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Proposed Greenport housing, medical office proposal requires further review, Planning Board says

On Monday, the Southold Town Planning Board classified the proposed development of medical offices and affordable housing units in Greenport as an unlisted action under SEQRA.

Unlisted actions require review under the State Environmental Quality Review Act. The developer requested time to propose mitigation for potential impacts identified by the planning department. 

In March, the Planning Board deemed a site plan complete for the project, which, as proposed, would include four campus-style buildings with 12 offices, 40 affordable housing units and 120 parking spaces on a 4.7-acre parcel at the confluence of County Route 48 and State Route 25, which includes Main Street, in Greenport. A state roundabout is proposed for the intersection. 

The inclusion of workforce housing requires the project to obtain a special exception use permit from the Zoning Board of Appeals before it can move forward. The parcel is zoned Residential Office, which permits professional offices as of right and apartments above offices by ZBA approval. 

The ZBA recently held a public hearing on that permit, and has held it open indefinitely. Locals and environmental groups expressed concerns about potential impacts at the hearing and via letters to the town, urging the town to require a Draft Environmental Impact Statement.

A draft impact assessment of the project, conducted by the town planning department and presented on Monday night, validated some concerns that emerged from the ZBA hearing, noting that some facets of the project may result in moderate to large impacts. 

The proposal, according to the draft assessment, may negatively impact aesthetic resources, with large buildings planned that will be visible from scenic byways. The project would include “minor levels of disturbance through clearing and grading” and about 3.95 acres of forested land will likely be removed to develop 2.14 acres. A concrete foundation remains on the parcel from past development attempts. The land is neighbored by residential properties, with a large commercial parcel to the north across Route 25. 

Although impacts to archaeological resources are expected to be low, a small area of the parcel was identified as potentially archaeologically sensitive in the New York State Historic Preservation Office Cultural Resource Inventory System and the applicant was advised to contact the state Office of Parks Recreation and Historic Preservation.

The proposed project will also generate an estimated 1,075 daily weekday trips, potentially causing “moderate to large adverse impacts on the transportation system” through high traffic volumes. Other traffic concerns noted by the planning department include the level of service for the Route 25 intersection; accident reports; interaction with the future traffic circle; the vehicle gap analysis as it relates to seasonal traffic volumes and patterns; and the number of vehicles connected with maximum occupancy on the site.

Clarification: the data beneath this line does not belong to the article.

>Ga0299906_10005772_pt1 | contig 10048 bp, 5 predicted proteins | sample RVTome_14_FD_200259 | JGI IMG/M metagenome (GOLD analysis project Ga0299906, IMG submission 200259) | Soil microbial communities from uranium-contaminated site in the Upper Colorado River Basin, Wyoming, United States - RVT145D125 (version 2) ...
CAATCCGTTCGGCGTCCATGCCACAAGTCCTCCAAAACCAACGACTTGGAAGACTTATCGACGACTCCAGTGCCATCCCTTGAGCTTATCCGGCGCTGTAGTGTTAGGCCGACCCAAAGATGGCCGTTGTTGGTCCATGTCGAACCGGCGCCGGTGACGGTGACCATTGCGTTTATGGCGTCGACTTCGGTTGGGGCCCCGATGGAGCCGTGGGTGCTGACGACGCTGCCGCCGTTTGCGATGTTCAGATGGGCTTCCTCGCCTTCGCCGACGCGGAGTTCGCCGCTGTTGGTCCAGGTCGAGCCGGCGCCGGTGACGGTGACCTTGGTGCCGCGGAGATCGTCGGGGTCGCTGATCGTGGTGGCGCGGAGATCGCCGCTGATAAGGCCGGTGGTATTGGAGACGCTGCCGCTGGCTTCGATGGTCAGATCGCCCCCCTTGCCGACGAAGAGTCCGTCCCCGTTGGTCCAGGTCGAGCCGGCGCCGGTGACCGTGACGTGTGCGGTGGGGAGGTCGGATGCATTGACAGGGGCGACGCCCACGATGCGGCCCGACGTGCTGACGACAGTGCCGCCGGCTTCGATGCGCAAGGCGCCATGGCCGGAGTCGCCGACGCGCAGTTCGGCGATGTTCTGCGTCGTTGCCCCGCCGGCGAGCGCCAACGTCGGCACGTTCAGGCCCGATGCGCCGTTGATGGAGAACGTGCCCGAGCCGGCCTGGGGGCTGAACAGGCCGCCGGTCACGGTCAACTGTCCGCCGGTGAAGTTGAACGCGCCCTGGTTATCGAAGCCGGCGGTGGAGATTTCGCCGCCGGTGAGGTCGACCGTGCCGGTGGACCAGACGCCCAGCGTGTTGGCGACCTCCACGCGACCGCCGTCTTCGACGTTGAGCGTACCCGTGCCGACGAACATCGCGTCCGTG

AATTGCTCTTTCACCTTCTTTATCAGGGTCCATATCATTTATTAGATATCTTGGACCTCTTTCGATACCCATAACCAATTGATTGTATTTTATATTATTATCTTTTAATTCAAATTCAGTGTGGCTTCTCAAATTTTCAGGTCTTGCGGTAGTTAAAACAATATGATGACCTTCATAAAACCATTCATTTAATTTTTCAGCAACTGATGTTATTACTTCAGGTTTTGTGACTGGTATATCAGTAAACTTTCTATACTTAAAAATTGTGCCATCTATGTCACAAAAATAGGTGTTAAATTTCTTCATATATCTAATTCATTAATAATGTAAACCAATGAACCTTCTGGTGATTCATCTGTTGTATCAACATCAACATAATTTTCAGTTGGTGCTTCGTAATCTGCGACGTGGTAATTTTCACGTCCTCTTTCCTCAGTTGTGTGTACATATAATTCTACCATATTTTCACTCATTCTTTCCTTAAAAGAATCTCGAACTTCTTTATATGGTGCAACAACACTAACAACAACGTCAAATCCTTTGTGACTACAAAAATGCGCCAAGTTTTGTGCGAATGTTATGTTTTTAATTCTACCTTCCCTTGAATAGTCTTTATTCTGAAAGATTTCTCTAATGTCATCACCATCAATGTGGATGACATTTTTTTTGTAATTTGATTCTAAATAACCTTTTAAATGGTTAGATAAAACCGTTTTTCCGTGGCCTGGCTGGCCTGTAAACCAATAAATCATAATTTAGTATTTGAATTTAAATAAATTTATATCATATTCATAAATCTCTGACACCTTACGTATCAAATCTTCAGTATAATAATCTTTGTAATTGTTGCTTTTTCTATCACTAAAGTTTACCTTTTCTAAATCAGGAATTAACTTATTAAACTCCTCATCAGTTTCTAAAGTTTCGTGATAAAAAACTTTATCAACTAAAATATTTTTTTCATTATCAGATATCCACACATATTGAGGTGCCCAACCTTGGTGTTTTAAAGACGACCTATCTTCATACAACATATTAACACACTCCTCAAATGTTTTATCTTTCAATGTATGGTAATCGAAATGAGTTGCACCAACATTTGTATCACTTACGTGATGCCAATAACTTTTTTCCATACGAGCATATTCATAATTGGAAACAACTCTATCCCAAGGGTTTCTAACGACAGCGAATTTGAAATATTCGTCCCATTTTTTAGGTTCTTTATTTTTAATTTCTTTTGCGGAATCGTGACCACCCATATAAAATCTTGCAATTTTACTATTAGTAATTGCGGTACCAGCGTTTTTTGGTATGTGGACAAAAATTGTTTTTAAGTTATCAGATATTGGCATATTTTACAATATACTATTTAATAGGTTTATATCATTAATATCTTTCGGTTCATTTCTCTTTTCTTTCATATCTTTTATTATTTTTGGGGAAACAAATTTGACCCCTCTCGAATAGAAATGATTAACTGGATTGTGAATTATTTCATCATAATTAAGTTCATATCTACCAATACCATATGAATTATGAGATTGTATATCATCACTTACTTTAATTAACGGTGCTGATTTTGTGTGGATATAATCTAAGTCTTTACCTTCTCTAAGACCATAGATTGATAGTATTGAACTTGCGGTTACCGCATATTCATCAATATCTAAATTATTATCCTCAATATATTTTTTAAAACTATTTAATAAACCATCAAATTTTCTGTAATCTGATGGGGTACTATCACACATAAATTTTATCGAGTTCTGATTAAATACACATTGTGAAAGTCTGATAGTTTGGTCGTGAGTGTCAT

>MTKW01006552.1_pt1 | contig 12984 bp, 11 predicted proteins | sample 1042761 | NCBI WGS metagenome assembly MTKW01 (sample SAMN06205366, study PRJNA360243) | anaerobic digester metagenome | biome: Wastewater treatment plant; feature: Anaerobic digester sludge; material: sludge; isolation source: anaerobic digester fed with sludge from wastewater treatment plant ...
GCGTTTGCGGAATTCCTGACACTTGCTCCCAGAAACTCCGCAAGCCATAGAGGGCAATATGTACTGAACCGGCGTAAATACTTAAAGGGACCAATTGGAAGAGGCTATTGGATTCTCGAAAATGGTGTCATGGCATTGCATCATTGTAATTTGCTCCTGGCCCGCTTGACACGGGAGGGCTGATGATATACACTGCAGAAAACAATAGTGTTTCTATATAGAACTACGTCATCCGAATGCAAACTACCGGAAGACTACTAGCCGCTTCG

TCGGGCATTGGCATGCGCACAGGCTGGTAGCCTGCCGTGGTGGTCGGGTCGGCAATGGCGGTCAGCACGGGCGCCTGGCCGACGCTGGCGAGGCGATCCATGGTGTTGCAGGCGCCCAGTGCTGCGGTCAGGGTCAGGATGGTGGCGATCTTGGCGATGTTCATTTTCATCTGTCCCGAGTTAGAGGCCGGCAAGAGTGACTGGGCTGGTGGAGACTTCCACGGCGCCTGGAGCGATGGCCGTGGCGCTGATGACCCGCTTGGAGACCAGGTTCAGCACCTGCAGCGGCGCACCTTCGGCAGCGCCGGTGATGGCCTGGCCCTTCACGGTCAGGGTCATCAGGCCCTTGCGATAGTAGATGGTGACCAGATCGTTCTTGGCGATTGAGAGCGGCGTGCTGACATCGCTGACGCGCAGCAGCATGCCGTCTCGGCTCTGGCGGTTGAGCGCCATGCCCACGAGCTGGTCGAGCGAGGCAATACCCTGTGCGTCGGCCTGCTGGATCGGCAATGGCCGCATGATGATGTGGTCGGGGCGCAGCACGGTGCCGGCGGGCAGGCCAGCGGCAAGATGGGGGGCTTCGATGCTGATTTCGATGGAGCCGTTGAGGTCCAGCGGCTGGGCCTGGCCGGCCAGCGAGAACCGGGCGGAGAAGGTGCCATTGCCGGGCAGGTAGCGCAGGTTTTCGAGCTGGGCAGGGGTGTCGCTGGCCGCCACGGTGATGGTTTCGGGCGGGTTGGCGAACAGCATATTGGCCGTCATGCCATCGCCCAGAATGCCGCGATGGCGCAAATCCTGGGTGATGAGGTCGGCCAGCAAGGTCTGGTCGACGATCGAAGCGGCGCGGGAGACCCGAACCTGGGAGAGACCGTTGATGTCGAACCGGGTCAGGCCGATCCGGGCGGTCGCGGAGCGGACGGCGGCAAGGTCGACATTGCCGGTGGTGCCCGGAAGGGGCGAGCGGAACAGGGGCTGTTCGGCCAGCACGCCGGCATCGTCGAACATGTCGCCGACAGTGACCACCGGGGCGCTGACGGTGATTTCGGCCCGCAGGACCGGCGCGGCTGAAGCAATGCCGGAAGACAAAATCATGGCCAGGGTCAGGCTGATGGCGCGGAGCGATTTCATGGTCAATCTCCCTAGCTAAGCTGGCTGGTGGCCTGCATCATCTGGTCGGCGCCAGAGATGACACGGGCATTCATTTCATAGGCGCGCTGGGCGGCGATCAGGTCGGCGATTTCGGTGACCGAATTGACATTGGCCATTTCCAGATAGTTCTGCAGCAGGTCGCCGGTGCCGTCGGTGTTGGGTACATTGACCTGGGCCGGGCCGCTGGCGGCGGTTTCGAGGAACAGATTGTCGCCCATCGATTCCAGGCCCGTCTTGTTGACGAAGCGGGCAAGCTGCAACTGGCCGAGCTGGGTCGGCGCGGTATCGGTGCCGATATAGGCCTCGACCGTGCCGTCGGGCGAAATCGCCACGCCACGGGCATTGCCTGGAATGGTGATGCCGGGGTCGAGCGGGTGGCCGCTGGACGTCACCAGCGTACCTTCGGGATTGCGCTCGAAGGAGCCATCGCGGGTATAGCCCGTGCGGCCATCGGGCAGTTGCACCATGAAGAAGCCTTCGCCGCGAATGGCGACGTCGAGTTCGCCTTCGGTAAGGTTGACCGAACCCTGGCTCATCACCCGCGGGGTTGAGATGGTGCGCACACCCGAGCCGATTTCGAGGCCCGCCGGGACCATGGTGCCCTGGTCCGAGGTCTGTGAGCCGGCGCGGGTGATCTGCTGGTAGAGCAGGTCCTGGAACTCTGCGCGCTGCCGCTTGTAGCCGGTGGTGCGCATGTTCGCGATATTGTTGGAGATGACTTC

A moderate to large adverse impact from noise may be possible during both construction and operation phases of the project, according to the staff report, and community character may also be impacted. 

A Stormwater Pollution Prevention Plan will be prepared and stormwater will be controlled and disposed of on-site, according to the draft assessment. The proposed action will have a low impact on groundwater quality and a public sewer connection is available. Newly constructed units would connect to the sewers and prevent the discharge of wastewater to a sole source aquifer that’s located under the parcel. 

There are no wetlands on or immediately adjacent to the parcel, although a state-designated “freshwater wetland to the west of the parcel and across NYS Route 25 is expected to contribute to the wildlife use of the parcel as an adjacent habitat,” the draft said. “The wetland will not be directly impacted by the proposal as there is no hydrologic connectivity to the system.”

The planning department questioned a disparity between the project’s estimated water use, at 1,000 gallons per day from the Suffolk County Water Authority, and the amount of sanitary waste, predicted, at 7,384 gallons per day. “Clarification on water usage will be required,” the assessment said. 

The proposed project is also expected to have low impacts on flooding and energy, and no adverse impacts to air quality are expected. Lighting on site will meet dark sky standards. The Southold Police Department has indicated via letter that it has sufficient public safety coverage for the proposal.